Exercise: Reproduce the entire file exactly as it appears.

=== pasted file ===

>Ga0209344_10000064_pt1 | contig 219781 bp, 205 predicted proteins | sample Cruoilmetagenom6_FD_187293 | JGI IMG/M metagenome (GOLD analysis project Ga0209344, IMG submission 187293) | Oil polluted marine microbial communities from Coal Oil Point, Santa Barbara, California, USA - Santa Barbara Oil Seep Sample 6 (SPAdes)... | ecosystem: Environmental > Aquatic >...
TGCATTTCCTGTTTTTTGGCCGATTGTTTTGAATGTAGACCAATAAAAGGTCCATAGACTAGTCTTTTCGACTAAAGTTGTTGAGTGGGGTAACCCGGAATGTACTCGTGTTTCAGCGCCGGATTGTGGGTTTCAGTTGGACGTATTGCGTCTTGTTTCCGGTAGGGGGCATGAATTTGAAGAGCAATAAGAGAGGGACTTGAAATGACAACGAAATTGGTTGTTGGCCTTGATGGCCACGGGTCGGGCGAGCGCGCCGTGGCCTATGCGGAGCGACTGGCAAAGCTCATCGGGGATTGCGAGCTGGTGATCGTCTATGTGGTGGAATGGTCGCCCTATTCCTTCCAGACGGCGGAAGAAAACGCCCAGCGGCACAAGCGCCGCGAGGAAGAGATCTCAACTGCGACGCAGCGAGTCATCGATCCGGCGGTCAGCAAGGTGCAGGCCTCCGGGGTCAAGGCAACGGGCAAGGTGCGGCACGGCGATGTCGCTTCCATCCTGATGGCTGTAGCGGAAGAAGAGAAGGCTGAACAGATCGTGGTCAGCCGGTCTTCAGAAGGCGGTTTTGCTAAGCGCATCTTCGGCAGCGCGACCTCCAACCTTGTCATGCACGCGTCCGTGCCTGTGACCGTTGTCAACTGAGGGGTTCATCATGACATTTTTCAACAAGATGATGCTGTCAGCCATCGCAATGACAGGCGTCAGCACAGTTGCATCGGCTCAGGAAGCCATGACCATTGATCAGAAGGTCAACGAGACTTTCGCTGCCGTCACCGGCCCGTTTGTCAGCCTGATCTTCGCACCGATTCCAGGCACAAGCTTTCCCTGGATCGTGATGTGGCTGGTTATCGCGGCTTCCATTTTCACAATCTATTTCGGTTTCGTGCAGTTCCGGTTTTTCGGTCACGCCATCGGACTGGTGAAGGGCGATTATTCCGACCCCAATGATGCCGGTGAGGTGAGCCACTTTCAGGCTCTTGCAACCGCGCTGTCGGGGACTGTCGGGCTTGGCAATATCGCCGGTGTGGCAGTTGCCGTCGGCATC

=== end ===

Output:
>Ga0209344_10000064_pt1 | contig 219781 bp, 205 predicted proteins | sample Cruoilmetagenom6_FD_187293 | JGI IMG/M metagenome (GOLD analysis project Ga0209344, IMG submission 187293) | Oil polluted marine microbial communities from Coal Oil Point, Santa Barbara, California, USA - Santa Barbara Oil Seep Sample 6 (SPAdes)... | ecosystem: Environmental > Aquatic >...
TGCATTTCCTGTTTTTTGGCCGATTGTTTTGAATGTAGACCAATAAAAGGTCCATAGACTAGTCTTTTCGACTAAAGTTGTTGAGTGGGGTAACCCGGAATGTACTCGTGTTTCAGCGCCGGATTGTGGGTTTCAGTTGGACGTATTGCGTCTTGTTTCCGGTAGGGGGCATGAATTTGAAGAGCAATAAGAGAGGGACTTGAAATGACAACGAAATTGGTTGTTGGCCTTGATGGCCACGGGTCGGGCGAGCGCGCCGTGGCCTATGCGGAGCGACTGGCAAAGCTCATCGGGGATTGCGAGCTGGTGATCGTCTATGTGGTGGAATGGTCGCCCTATTCCTTCCAGACGGCGGAAGAAAACGCCCAGCGGCACAAGCGCCGCGAGGAAGAGATCTCAACTGCGACGCAGCGAGTCATCGATCCGGCGGTCAGCAAGGTGCAGGCCTCCGGGGTCAAGGCAACGGGCAAGGTGCGGCACGGCGATGTCGCTTCCATCCTGATGGCTGTAGCGGAAGAAGAGAAGGCTGAACAGATCGTGGTCAGCCGGTCTTCAGAAGGCGGTTTTGCTAAGCGCATCTTCGGCAGCGCGACCTCCAACCTTGTCATGCACGCGTCCGTGCCTGTGACCGTTGTCAACTGAGGGGTTCATCATGACATTTTTCAACAAGATGATGCTGTCAGCCATCGCAATGACAGGCGTCAGCACAGTTGCATCGGCTCAGGAAGCCATGACCATTGATCAGAAGGTCAACGAGACTTTCGCTGCCGTCACCGGCCCGTTTGTCAGCCTGATCTTCGCACCGATTCCAGGCACAAGCTTTCCCTGGATCGTGATGTGGCTGGTTATCGCGGCTTCCATTTTCACAATCTATTTCGGTTTCGTGCAGTTCCGGTTTTTCGGTCACGCCATCGGACTGGTGAAGGGCGATTATTCCGACCCCAATGATGCCGGTGAGGTGAGCCACTTTCAGGCTCTTGCAACCGCGCTGTCGGGGACTGTCGGGCTTGGCAATATCGCCGGTGTGGCAGTTGCCGTCGGCATC